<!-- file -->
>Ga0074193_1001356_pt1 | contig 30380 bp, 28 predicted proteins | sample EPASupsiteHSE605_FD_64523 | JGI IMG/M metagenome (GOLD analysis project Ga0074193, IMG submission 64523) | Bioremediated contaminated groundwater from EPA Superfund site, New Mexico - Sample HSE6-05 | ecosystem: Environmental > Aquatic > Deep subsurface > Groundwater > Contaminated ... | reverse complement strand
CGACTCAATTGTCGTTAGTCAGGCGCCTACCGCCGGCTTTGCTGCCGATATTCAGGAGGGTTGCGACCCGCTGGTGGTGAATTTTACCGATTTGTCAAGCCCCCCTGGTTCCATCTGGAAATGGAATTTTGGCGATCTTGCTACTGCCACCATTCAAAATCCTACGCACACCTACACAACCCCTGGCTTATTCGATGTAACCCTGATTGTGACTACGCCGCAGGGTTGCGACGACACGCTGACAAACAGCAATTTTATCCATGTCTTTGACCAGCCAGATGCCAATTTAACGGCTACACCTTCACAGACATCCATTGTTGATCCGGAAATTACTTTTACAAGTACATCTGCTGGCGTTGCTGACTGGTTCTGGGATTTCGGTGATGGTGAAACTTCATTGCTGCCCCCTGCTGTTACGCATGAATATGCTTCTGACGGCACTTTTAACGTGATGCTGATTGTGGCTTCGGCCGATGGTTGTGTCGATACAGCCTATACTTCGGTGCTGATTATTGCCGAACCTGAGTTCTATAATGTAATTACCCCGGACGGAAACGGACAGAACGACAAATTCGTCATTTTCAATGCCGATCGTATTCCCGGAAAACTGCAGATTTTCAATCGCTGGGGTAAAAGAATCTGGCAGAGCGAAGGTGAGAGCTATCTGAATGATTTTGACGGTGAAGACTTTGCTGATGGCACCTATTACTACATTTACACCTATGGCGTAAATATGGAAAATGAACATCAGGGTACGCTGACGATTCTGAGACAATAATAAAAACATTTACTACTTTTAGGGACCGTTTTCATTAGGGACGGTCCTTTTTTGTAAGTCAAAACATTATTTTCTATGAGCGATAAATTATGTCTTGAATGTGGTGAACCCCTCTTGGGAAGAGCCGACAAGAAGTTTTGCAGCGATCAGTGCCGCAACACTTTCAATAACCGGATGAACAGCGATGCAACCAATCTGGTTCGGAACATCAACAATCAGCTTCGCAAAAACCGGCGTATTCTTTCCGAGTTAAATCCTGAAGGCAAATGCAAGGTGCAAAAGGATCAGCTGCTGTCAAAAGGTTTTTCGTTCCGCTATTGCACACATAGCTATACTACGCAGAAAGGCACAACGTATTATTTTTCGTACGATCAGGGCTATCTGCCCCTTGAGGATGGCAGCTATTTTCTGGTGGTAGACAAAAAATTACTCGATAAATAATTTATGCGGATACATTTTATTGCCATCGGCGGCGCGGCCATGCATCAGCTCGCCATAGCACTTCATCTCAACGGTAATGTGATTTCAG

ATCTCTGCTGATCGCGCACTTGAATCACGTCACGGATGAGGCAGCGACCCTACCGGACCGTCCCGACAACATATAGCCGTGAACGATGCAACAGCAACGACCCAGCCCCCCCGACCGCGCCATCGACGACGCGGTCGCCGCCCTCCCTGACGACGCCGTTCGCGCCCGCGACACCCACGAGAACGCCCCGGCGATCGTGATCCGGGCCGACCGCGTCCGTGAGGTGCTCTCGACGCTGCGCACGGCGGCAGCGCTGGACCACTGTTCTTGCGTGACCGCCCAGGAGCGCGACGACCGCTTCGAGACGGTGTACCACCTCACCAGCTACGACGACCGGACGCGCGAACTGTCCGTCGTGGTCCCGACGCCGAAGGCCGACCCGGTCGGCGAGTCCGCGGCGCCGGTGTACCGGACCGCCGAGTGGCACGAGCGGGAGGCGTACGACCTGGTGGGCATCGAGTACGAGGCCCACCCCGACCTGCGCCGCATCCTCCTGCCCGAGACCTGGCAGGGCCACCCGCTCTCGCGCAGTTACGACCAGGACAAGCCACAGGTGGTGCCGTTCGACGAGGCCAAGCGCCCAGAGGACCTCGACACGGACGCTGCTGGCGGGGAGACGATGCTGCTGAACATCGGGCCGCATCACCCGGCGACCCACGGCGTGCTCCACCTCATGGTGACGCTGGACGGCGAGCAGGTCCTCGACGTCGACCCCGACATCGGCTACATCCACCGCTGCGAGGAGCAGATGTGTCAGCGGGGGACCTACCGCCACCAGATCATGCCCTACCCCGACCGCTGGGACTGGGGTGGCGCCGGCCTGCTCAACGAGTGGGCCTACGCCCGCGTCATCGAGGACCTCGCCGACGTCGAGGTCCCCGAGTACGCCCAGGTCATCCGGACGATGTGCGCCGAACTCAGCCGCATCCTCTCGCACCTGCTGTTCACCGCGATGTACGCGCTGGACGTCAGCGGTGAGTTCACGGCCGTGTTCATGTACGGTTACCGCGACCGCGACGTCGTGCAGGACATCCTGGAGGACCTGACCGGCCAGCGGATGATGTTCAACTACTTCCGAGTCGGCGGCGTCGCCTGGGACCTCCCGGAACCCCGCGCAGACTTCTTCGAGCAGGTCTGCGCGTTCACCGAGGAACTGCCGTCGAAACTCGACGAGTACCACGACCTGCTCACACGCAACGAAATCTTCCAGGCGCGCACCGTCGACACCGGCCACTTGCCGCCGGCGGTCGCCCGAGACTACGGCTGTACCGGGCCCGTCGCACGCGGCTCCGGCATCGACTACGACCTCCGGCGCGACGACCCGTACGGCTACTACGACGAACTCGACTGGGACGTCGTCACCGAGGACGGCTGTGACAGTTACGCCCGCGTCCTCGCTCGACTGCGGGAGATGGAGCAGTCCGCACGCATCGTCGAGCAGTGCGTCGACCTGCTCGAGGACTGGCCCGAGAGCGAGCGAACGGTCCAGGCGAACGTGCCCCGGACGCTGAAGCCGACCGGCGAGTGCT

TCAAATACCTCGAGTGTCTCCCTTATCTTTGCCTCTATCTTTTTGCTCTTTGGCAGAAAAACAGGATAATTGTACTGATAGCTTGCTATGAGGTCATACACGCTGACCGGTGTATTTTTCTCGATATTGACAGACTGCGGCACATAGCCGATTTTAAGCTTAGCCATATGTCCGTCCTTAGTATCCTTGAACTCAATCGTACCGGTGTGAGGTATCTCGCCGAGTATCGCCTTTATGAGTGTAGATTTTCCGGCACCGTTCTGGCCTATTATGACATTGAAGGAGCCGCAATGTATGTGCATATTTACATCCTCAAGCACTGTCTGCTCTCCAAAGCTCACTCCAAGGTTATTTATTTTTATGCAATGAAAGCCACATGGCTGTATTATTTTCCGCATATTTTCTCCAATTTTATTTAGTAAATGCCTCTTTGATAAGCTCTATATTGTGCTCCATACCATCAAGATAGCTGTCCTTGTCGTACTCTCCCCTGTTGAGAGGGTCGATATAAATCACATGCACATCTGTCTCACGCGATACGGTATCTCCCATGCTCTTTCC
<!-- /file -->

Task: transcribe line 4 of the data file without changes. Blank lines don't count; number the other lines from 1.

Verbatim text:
TCAAATACCTCGAGTGTCTCCCTTATCTTTGCCTCTATCTTTTTGCTCTTTGGCAGAAAAACAGGATAATTGTACTGATAGCTTGCTATGAGGTCATACACGCTGACCGGTGTATTTTTCTCGATATTGACAGACTGCGGCACATAGCCGATTTTAAGCTTAGCCATATGTCCGTCCTTAGTATCCTTGAACTCAATCGTACCGGTGTGAGGTATCTCGCCGAGTATCGCCTTTATGAGTGTAGATTTTCCGGCACCGTTCTGGCCTATTATGACATTGAAGGAGCCGCAATGTATGTGCATATTTACATCCTCAAGCACTGTCTGCTCTCCAAAGCTCACTCCAAGGTTATTTATTTTTATGCAATGAAAGCCACATGGCTGTATTATTTTCCGCATATTTTCTCCAATTTTATTTAGTAAATGCCTCTTTGATAAGCTCTATATTGTGCTCCATACCATCAAGATAGCTGTCCTTGTCGTACTCTCCCCTGTTGAGAGGGTCGATATAAATCACATGCACATCTGTCTCACGCGATACGGTATCTCCCATGCTCTTTCC